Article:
Reviewing a Dolce & Gabbana Alta Moda collection is a curious exercise; while fashion shows are typically directed towards editors and buyers, at these weekend-long extravaganzas we play second fiddle to their phenomenally wealthy client base, and the occasions themselves bear more similarity to Disneyland than they do traditional runway settings. Case in point: upon arrival at the venue for this season’s presentation – a breathtakingly romantic villa situated aside Lake Como’s picturesque vista – there were habit-wearing nuns and mustachioed men serving coupes of champagne, a costumed orchestra and a lawn lit with hundreds of tiny candles.
There were guests wearing the sorts of splendid outfits you never think you’ll see outside a fashion shoot (one woman’s gown, an enormous feathered number, must have cost hundreds of thousands of Euros when she purchased it last season in New York); kids decked out in full-look D&G childrenswear; more ornately encrusted accessories than you could count. The woman I sat next to said that she hadn’t missed a summer show in six years and, throughout the show, instead of publishing the photos she took on Instagram, she was sending them direct to Dolce to place orders. She completely circumvents the system we’ve established in this industry – and, while she renders my role fairly redundant, she made for brilliantly refreshing company.
But for those who didn’t fly themselves in to observe the spectacle and shop up a storm, here’s the cheat sheet: this was true-to-form Dolce & Gabbana; overblown opulence at its best. The starting point for the collection was The Betrothed, a 19th century novel by Alessandro Manzoni that is broadly considered to have established the foundations of modern Italian (a costumed Manzoni was on-hand throughout the evening signing copies of the book with a quill – see, Disneyland). The Betrothed is set in Lake Como, and its two protagonists – star-crossed lovers separated by nuns and thugs (those people serving champagne) – clearly offered inspiration for the opening looks, which were equal parts hyper feminine (flouncing gowns), and strictly sartorial (topstitched tuxedos).
But Dolce & Gabbana aren’t too fussed with sticking to the script when it comes to artistic narrative, and quickly the collection evolved into something else entirely: a whistle-stop tour of bohemia through the ages, inspired by the sorts of European aristos who would once have taken Grand Tours through this area. Think: Great Gatsby numbers worn with flapper headdresses and long cigarette holders; seventies Broderie lace sparkling with beaded cut-outs; Peggy Guggenheim silhouettes with matching oversized glasses. Monied eccentricity is a playground for the extraordinary craftsmanship that goes into these collections – and, considering their audience, makes perfect sense.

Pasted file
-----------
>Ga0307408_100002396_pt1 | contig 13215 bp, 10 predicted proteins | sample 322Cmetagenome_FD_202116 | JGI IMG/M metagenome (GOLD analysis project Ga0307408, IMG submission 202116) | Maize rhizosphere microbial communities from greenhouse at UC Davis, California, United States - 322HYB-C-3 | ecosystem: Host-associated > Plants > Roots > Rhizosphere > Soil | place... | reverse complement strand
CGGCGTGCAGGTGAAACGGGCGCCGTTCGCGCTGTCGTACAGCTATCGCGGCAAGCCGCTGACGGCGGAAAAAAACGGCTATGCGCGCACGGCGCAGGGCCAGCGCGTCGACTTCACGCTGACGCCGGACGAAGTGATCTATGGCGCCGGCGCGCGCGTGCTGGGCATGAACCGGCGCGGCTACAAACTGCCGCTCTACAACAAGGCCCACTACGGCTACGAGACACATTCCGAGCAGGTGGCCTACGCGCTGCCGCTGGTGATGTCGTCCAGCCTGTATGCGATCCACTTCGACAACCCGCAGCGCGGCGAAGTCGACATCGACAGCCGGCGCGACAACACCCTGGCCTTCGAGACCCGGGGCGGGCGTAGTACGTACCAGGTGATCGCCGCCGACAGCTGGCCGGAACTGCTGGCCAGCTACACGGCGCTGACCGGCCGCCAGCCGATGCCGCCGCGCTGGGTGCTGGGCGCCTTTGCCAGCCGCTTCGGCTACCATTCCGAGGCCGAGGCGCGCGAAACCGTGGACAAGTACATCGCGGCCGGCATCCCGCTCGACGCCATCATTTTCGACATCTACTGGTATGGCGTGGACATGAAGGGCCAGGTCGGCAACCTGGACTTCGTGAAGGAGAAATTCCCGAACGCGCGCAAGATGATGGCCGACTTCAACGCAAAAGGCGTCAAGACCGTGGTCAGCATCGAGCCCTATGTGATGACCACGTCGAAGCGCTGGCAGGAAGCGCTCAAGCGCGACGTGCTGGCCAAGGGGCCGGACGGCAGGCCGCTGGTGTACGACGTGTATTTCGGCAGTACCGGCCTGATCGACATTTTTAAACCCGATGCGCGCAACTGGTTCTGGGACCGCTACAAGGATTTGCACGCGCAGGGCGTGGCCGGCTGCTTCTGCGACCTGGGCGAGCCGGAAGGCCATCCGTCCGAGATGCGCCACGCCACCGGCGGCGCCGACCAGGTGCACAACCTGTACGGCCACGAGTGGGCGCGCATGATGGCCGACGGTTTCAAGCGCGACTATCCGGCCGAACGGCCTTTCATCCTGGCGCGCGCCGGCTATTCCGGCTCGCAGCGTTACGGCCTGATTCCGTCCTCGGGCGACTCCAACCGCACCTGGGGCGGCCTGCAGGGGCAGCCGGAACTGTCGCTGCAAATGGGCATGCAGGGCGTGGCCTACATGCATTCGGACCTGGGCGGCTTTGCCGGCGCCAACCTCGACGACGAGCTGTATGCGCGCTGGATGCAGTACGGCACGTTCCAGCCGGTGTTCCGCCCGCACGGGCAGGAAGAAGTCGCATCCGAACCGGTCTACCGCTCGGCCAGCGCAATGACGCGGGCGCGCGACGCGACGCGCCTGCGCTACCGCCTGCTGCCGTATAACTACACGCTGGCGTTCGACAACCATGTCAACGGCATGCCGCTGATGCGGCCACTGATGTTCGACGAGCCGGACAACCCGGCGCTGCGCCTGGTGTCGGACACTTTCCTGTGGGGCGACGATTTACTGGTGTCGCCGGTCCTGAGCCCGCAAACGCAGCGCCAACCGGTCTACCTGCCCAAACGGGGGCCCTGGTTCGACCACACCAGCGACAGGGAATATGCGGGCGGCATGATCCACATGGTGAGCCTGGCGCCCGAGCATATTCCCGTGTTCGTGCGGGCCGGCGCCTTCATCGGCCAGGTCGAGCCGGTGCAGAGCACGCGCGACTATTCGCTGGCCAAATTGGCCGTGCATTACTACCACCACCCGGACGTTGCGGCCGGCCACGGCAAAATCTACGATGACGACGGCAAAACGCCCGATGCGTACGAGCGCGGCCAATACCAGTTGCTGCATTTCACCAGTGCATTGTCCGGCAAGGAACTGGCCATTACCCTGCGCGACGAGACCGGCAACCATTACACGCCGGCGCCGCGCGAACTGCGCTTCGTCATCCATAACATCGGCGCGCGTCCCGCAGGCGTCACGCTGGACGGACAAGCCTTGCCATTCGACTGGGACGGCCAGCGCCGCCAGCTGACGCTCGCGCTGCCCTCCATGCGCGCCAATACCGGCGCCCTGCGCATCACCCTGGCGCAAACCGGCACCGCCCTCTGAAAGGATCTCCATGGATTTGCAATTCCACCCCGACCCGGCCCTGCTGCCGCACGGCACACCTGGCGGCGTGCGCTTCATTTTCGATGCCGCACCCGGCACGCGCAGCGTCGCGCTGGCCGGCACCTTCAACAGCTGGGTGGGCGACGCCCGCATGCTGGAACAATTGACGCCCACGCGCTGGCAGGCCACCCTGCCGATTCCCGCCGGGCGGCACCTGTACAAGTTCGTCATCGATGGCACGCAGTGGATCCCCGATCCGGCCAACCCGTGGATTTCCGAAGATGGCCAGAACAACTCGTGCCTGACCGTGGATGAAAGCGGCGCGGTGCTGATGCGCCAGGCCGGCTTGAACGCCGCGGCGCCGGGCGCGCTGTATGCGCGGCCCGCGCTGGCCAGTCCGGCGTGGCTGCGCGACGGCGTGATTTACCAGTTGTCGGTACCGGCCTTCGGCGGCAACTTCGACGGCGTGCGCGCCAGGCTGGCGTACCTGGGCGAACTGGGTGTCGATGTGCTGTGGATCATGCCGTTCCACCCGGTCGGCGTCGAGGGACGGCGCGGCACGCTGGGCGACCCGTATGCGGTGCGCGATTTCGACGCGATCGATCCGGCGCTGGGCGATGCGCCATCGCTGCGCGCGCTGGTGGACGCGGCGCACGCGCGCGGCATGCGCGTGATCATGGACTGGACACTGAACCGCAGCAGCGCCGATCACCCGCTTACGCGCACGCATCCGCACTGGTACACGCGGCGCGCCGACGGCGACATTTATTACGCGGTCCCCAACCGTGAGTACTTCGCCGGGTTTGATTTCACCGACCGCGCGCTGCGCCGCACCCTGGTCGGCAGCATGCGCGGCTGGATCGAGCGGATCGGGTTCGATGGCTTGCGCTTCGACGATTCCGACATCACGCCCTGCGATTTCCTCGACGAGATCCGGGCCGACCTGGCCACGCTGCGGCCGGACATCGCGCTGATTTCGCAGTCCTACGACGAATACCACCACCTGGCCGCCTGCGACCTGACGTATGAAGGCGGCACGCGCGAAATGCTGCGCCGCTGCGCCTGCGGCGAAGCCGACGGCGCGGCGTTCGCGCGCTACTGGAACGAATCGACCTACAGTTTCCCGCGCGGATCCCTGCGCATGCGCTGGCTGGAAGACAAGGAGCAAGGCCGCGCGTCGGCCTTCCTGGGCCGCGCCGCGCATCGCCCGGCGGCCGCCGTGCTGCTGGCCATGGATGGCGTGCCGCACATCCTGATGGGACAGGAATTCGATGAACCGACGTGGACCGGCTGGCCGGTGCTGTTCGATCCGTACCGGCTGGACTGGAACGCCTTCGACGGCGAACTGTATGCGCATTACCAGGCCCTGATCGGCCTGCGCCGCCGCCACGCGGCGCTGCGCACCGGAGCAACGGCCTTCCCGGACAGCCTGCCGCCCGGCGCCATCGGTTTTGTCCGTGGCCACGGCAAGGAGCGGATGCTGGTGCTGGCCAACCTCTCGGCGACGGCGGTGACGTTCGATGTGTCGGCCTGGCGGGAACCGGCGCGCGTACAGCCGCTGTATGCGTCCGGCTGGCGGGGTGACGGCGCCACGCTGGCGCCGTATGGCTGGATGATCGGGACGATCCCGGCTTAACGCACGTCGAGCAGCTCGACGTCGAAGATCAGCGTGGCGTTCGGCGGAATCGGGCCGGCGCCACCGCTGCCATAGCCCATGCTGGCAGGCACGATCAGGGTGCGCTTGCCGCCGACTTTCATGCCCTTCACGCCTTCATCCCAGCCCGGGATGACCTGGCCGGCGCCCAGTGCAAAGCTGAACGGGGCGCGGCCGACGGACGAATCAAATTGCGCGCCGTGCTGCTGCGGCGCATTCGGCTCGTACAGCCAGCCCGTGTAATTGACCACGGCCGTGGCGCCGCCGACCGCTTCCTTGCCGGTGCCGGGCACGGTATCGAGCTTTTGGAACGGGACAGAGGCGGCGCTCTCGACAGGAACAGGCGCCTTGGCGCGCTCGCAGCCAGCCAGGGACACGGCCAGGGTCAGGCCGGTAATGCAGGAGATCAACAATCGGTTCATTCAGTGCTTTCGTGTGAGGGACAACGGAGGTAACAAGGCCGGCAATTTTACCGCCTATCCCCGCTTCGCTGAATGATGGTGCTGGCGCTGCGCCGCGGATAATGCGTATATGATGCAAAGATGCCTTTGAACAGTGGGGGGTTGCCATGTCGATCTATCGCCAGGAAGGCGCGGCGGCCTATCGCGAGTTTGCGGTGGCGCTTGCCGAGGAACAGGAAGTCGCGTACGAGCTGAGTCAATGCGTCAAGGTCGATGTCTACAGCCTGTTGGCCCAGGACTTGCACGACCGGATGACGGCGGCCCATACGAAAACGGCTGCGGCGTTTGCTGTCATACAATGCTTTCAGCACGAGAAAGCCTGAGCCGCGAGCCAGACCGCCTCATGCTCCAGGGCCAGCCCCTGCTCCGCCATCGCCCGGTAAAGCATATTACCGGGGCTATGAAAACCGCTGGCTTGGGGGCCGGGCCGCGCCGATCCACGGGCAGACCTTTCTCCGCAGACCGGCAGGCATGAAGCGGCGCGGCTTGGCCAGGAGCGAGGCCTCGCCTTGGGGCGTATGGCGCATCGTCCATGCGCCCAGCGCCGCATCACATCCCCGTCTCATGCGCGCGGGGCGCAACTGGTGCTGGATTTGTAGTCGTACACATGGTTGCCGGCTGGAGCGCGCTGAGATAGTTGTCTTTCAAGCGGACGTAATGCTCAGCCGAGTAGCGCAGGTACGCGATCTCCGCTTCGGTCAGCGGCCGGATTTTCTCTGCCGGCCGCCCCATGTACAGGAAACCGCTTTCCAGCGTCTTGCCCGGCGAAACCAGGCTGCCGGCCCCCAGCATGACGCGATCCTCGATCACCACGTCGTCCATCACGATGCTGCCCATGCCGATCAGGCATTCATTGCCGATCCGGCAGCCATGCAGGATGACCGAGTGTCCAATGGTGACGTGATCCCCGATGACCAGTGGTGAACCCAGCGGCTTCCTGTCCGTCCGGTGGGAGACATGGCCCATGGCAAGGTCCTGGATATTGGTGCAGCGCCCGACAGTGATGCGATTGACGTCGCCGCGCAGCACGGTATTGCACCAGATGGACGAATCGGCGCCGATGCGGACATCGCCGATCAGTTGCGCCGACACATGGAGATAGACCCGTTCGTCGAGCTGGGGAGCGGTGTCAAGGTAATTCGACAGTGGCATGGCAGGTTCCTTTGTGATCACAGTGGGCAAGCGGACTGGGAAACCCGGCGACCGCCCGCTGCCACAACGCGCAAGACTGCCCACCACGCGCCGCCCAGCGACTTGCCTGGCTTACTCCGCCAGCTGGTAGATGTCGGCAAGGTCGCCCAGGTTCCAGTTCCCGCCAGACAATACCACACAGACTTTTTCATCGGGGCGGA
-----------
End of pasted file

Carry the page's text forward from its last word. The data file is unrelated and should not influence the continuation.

But then there was more! Around 100 looks in, a series of theatrical gowns appeared, some fully-feathered, some with picture-postcard prints of our surrounds, or accesorised with parasols made of flowers, and the woman next to me went into a near frenzy. Men on scaffolding grabbed buckets of rose petals and threw them into wind machines, covering the finale procession with floral confetti. The designers emerged, all 120 models gathered on the steps of the villa in the most picture-perfect moment imaginable, and the audience rushed towards them to closer inspect the outfits and complete their shopping lists. It is fascinating to see these clothes in this setting; to play witness to the extraordinary exchange that goes on between these designers and their clientele. Ordinarily, couture buyers are kept top secret from us journalists: here, they appear centre stage. Want a selfie with Naomi Campbell, Eva Herzigova or Helena Christensen? The chance to mingle with the men who create these pieces? It’s all happily on offer here.
To close the evening, everyone got on a boat to be ferried en masse to an enormous open-air dinner for all in attendance and, when we docked, we had to walk through a pop-up store before we made it to our tables. People were buying crocodile leather loafers at 11pm; there were majorettes marching through the tables; fireworks displays between courses; an outdoors disco set up all night on the banks of the lake.
The dancefloor was filled with unimaginable wealth: oligarchs and their wives, captains of industry, the sort of people who can drop hundreds of thousands on one-off eveningwear. By the end of the evening, piles of ornately-decorated shoe and handbags, thousands of pounds worth of Dolce, had been left in a pile by the DJ booth to allow their wearers to keep going. You couldn’t make it up. Tomorrow, it will all happen again, for the menswear component of the business, Alta Sartoria. For some, this must be the happiest place on earth. For others, this is just another summer weekend spent inhabiting the world of Dolce & Gabbana.